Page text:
The "Second Action" - Leaving The Handler
By Jim & Phyllis Dobbs and Alice Woodyard
We've finished the "first action," coming toward the handler, and we've also covered some variations useful for problem solving. Now, in the "second action," the dog will learn to move away from the handler to turn off mild stimulation. This motion is the foundation for corrections you might need during the retrieve exercises, the send-away, and a refusal to jump.
Start by Introducing a "Place" to Stay
It's important to use a visually identifiable target to make it easy for the dog to learn to move away from the handler. A small raised platform works well, because the beginning dog can easily identify that the action of stepping down off of it causes the collar to "turn on." A piece of plywood about 20 by 30 inches, and raised up about 4 inches, works well for most obedience dogs. Some carpet fastened to it will give the dog secure footing.
Start by teaching the dog to stay on the platform. Placing an exercise pen around three sides of the platform will help the dog understand what you want in the beginning. Fold the ex-pen to be barely larger than the platform. As an alternative, you can place a wire dog crate on the platform, about a foot back from the edge. Putting "wings" on the sides of the opening to the pen or crate also helps guide the dog.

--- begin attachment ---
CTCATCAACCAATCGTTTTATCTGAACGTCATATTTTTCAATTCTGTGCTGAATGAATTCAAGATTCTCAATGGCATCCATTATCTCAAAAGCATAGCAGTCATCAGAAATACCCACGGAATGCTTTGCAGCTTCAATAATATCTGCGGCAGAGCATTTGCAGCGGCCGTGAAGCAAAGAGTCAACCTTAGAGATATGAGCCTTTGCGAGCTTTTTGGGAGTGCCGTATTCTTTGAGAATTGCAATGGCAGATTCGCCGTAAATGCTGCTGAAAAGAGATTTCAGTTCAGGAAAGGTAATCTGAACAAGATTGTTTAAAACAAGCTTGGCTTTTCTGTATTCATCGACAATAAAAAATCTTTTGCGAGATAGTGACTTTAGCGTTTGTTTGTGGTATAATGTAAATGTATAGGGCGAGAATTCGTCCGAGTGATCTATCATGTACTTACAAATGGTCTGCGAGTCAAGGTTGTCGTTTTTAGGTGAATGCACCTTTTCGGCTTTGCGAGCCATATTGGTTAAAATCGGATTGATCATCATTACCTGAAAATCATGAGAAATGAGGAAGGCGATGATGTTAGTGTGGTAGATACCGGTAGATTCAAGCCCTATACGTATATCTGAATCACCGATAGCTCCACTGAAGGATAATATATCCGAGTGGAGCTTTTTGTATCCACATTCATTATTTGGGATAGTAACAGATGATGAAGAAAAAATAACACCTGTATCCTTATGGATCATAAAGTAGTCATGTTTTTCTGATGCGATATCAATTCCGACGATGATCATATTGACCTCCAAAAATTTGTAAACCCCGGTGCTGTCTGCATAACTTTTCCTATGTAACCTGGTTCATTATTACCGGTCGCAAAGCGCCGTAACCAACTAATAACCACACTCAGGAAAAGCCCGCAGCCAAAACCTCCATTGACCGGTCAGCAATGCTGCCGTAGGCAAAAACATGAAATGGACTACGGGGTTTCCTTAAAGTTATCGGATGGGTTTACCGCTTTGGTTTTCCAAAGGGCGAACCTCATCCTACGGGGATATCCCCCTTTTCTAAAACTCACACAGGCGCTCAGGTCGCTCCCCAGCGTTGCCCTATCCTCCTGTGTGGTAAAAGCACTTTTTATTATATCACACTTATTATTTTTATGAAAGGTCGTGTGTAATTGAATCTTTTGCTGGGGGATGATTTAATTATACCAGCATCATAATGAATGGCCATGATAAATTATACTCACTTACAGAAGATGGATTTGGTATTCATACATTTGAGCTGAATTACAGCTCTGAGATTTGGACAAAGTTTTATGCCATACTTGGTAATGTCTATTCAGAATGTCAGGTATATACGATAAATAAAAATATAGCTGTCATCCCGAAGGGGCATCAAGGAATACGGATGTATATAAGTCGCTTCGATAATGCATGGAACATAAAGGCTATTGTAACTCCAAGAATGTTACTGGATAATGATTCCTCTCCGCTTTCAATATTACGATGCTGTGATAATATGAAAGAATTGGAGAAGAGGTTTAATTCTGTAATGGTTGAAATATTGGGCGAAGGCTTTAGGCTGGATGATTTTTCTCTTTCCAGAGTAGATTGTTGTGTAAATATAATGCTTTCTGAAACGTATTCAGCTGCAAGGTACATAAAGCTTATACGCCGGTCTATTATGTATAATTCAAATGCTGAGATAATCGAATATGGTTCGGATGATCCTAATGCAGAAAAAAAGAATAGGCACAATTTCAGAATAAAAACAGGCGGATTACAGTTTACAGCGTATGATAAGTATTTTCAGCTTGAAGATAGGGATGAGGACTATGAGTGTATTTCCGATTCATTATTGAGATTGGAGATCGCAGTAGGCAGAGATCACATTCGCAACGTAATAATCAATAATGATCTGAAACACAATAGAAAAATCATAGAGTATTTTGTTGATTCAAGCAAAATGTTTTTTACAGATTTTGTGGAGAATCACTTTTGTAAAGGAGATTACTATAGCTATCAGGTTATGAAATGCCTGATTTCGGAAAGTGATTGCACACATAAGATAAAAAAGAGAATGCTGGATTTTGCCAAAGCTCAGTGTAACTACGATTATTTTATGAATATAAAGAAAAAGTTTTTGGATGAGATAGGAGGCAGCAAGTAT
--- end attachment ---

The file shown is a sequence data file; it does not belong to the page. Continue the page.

It's best to use a long line and a helper at first, to guide the dog away from you and back onto the platform. If you don't have a helper, you can run the line around a post and back to you. Use a low-level variable intensity plug, and continuous stimulation.
Have the dog walk onto the platform a few times until he's comfortable with the set-up. Then back away from the opening of the pen to give him an opportunity to leave.
As soon as the dog's front foot steps down off the platform, press the button and give him a command which means to enter the ex-pen (we'll assume here that your command is "Kennel"). If needed, the helper should use the line to guide the dog back onto the platform. Release the button as his front feet touch the platform. You want him to identify the edge of the platform as his boundary. Praise him calmly, and repeat this step until you see the dog start to leave the platform and then change his mind. Praise him for his correct choice.
If you are using a crate on the platform, be sure you don't correct the dog for just stepping out of the crate. Press the button only when a front foot contacts the ground.
Let the dog relax on the platform for a minute. Then take his collar and lead him from the platform. (You can call the dog off the platform instead of leading him, but don't use the collar to reinforce a command to come. If he's unsure, just lead him off.)
Repeat this sequence a few times until you see that the dog understands to stay on the platform. When he demonstrates this understanding, you can begin sending him to the platform from a distance.
Sending the Dog Away from You
Now the dog is ready to learn to move toward the platform to turn off stimulation. You should continue to use the ex-pen or crate, and the long line and helper when you introduce this.
Start by walking toward the platform, with the dog at your side. When you and the dog are about four feet from the platform, press the button and tell the dog "Kennel." Release the button when the dog's front feet step onto the platform. The helper can use the line to guide the dog if necessary.